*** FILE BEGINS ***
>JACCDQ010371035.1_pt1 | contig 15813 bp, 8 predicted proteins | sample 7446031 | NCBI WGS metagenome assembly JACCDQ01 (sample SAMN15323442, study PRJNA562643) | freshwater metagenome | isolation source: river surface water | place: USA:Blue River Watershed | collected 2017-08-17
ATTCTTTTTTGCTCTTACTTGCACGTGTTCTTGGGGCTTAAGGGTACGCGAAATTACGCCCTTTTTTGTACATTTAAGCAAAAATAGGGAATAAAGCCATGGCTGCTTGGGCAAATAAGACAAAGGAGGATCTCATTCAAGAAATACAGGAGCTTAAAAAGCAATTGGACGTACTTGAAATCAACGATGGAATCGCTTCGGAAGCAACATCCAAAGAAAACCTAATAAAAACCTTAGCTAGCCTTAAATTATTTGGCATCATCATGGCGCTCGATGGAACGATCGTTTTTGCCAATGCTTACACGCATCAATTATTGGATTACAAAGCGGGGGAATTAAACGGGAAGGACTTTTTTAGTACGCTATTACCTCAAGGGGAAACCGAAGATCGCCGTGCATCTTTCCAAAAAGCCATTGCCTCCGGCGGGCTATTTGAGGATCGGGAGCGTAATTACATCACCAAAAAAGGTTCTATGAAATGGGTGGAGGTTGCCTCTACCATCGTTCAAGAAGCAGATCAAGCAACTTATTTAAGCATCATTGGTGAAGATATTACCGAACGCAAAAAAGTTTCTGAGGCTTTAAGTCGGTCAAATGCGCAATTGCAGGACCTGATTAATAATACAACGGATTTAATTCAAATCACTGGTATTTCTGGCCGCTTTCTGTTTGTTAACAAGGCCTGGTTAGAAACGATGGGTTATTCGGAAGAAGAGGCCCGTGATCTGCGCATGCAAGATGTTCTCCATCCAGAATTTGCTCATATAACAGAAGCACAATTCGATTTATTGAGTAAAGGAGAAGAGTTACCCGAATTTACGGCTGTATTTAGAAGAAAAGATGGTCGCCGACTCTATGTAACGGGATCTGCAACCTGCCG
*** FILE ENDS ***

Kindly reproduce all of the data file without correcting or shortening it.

>JACCDQ010371035.1_pt1 | contig 15813 bp, 8 predicted proteins | sample 7446031 | NCBI WGS metagenome assembly JACCDQ01 (sample SAMN15323442, study PRJNA562643) | freshwater metagenome | isolation source: river surface water | place: USA:Blue River Watershed | collected 2017-08-17
ATTCTTTTTTGCTCTTACTTGCACGTGTTCTTGGGGCTTAAGGGTACGCGAAATTACGCCCTTTTTTGTACATTTAAGCAAAAATAGGGAATAAAGCCATGGCTGCTTGGGCAAATAAGACAAAGGAGGATCTCATTCAAGAAATACAGGAGCTTAAAAAGCAATTGGACGTACTTGAAATCAACGATGGAATCGCTTCGGAAGCAACATCCAAAGAAAACCTAATAAAAACCTTAGCTAGCCTTAAATTATTTGGCATCATCATGGCGCTCGATGGAACGATCGTTTTTGCCAATGCTTACACGCATCAATTATTGGATTACAAAGCGGGGGAATTAAACGGGAAGGACTTTTTTAGTACGCTATTACCTCAAGGGGAAACCGAAGATCGCCGTGCATCTTTCCAAAAAGCCATTGCCTCCGGCGGGCTATTTGAGGATCGGGAGCGTAATTACATCACCAAAAAAGGTTCTATGAAATGGGTGGAGGTTGCCTCTACCATCGTTCAAGAAGCAGATCAAGCAACTTATTTAAGCATCATTGGTGAAGATATTACCGAACGCAAAAAAGTTTCTGAGGCTTTAAGTCGGTCAAATGCGCAATTGCAGGACCTGATTAATAATACAACGGATTTAATTCAAATCACTGGTATTTCTGGCCGCTTTCTGTTTGTTAACAAGGCCTGGTTAGAAACGATGGGTTATTCGGAAGAAGAGGCCCGTGATCTGCGCATGCAAGATGTTCTCCATCCAGAATTTGCTCATATAACAGAAGCACAATTCGATTTATTGAGTAAAGGAGAAGAGTTACCCGAATTTACGGCTGTATTTAGAAGAAAAGATGGTCGCCGACTCTATGTAACGGGATCTGCAACCTGCCG